The enormous photographers awesome personas taken from drones, propellor airplanes and a 50 ft selfie stick show how manufacture has drilled and drained our planet
Rectangles of pale blues and commons lie scattered across a sea of grey sand, looking a little bit like someone dropped their Farrow& Ball emblazon swatches in a feline litter tray. The mottled gray-haired background is tagged with faded layers of scrapings and doodles, like an endlessly reworked charcoal-grey attract, from which the little blockings of colour reflect out as shining jewels in the dust.
This is what the salt pans of Gujarat in north India look like, when verified through the painterly birds-eye lens of Edward Burtynsky. The 61 -year-old Canadian photographer has devoted his profession to capturing people impact on the landscape from above, heightening the uncouth debris of slag stockpiles and open-cast mines into exalted wall-sized chant to how weve established our observe on the surface area of the Earth. And hes on a mission to document it all before its too late.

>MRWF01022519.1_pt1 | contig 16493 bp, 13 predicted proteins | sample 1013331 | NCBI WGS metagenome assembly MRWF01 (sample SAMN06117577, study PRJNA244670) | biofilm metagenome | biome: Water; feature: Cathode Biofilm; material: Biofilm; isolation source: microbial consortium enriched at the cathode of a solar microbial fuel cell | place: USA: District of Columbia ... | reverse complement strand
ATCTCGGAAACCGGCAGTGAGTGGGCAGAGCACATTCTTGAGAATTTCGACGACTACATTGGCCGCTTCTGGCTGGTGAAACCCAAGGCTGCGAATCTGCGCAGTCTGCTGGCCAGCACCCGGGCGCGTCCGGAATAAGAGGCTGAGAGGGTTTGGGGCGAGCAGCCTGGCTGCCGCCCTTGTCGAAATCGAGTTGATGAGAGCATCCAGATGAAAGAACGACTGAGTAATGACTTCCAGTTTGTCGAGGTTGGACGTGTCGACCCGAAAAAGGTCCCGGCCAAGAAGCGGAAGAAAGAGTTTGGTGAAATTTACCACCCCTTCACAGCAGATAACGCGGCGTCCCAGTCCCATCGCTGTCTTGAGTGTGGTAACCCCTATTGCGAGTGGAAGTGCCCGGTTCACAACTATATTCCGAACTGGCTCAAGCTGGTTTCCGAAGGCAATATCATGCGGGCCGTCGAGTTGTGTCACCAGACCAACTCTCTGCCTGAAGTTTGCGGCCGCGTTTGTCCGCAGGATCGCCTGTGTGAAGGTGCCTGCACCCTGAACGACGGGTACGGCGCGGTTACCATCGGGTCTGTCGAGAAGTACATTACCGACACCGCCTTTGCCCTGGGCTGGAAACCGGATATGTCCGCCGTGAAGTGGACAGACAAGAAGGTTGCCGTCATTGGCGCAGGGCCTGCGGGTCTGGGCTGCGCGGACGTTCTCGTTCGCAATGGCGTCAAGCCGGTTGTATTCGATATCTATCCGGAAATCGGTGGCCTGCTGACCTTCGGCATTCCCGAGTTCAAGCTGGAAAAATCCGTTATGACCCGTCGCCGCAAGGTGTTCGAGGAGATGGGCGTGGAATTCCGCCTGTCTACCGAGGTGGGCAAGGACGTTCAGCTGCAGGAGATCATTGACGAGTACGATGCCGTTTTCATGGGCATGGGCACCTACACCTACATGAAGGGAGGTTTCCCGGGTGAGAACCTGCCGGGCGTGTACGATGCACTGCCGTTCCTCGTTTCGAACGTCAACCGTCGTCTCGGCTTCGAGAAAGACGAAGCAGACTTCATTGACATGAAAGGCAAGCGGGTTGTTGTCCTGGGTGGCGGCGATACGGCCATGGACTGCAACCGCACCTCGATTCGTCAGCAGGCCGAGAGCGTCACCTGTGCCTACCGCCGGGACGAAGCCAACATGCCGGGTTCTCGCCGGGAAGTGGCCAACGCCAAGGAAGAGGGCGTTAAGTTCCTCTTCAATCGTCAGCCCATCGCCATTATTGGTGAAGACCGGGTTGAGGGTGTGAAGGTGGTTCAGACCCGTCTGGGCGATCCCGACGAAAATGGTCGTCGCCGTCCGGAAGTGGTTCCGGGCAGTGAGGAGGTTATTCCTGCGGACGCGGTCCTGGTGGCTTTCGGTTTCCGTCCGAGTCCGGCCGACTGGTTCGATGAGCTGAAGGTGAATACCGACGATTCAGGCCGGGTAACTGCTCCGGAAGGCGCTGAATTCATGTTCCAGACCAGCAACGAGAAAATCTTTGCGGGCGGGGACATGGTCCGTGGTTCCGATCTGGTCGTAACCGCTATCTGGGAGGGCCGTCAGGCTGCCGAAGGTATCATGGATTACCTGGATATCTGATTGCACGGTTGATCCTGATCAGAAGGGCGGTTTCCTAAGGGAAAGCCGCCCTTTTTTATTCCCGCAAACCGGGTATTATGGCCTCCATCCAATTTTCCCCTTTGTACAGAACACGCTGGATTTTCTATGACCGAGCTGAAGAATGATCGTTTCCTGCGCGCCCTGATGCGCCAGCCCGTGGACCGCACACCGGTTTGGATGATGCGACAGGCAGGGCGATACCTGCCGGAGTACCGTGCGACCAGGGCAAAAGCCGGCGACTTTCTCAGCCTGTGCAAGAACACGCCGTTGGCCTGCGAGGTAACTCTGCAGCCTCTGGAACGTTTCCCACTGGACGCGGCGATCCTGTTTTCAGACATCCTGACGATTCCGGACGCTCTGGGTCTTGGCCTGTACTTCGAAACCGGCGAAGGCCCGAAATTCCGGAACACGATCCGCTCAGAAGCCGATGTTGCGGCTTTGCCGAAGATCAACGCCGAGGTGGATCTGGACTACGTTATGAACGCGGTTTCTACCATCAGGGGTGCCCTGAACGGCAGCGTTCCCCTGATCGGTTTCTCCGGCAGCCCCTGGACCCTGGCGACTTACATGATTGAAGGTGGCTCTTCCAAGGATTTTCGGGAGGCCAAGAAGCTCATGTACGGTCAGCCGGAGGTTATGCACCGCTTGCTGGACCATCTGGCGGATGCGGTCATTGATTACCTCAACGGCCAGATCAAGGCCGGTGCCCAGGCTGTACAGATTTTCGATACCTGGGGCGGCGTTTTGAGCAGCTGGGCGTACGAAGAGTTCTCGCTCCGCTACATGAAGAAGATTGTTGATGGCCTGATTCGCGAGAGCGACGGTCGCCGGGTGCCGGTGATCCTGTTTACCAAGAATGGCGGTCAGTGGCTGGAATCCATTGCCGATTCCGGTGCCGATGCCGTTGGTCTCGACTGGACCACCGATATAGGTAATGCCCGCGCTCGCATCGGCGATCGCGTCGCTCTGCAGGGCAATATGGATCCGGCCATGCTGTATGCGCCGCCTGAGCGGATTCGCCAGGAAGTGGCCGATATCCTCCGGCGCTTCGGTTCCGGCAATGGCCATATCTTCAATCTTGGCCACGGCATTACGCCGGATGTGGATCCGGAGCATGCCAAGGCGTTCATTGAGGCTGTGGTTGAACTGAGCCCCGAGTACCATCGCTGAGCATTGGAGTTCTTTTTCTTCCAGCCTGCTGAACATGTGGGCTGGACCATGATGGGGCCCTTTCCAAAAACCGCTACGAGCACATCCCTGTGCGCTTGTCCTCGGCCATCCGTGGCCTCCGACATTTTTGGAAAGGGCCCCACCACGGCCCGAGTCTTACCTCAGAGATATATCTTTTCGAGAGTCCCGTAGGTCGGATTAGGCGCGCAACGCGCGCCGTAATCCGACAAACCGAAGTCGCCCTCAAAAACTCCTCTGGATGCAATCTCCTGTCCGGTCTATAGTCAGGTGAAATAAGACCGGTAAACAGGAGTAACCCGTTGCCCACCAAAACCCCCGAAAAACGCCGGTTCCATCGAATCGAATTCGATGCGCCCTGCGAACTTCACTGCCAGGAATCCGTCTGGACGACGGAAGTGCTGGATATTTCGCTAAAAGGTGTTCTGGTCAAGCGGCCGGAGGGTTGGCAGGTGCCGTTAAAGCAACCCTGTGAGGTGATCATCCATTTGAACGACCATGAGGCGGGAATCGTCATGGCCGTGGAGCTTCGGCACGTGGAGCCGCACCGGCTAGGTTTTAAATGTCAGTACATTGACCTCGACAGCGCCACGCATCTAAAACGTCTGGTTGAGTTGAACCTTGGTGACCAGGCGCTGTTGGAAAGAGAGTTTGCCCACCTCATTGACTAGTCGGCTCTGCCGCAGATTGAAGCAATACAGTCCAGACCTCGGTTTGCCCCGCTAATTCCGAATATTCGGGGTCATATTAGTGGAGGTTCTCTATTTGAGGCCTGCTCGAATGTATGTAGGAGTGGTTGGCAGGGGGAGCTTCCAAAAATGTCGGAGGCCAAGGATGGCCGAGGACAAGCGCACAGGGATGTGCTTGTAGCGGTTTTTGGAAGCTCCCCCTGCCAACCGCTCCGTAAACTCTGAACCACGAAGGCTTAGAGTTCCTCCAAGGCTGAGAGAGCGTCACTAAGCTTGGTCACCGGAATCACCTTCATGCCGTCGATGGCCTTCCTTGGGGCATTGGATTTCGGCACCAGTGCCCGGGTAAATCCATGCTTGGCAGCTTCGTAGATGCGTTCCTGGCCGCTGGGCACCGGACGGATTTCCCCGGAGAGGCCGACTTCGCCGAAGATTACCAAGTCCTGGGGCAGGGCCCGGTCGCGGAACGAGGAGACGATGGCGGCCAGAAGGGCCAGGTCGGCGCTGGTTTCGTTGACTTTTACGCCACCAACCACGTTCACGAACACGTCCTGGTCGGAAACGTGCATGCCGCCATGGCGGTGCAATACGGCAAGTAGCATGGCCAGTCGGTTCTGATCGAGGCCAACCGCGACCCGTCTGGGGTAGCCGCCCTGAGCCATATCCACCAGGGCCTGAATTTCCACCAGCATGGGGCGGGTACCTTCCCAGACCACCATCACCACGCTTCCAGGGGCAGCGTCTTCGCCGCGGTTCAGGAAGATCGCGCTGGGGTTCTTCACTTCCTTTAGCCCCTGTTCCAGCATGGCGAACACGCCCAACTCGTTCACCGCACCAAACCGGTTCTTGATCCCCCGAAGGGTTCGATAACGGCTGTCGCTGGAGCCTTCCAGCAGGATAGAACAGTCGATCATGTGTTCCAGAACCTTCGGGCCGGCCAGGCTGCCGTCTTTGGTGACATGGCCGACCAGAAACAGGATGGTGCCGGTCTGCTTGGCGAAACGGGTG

I happened upon the salt pans on Google Earth one day, he says, sitting in east Londons Flowers Gallery, where an exhibit of his run opens on 16 September. A few months later I was in a Cessna hovering over them, are seeking to captivate this incredible terrain before it disappears.
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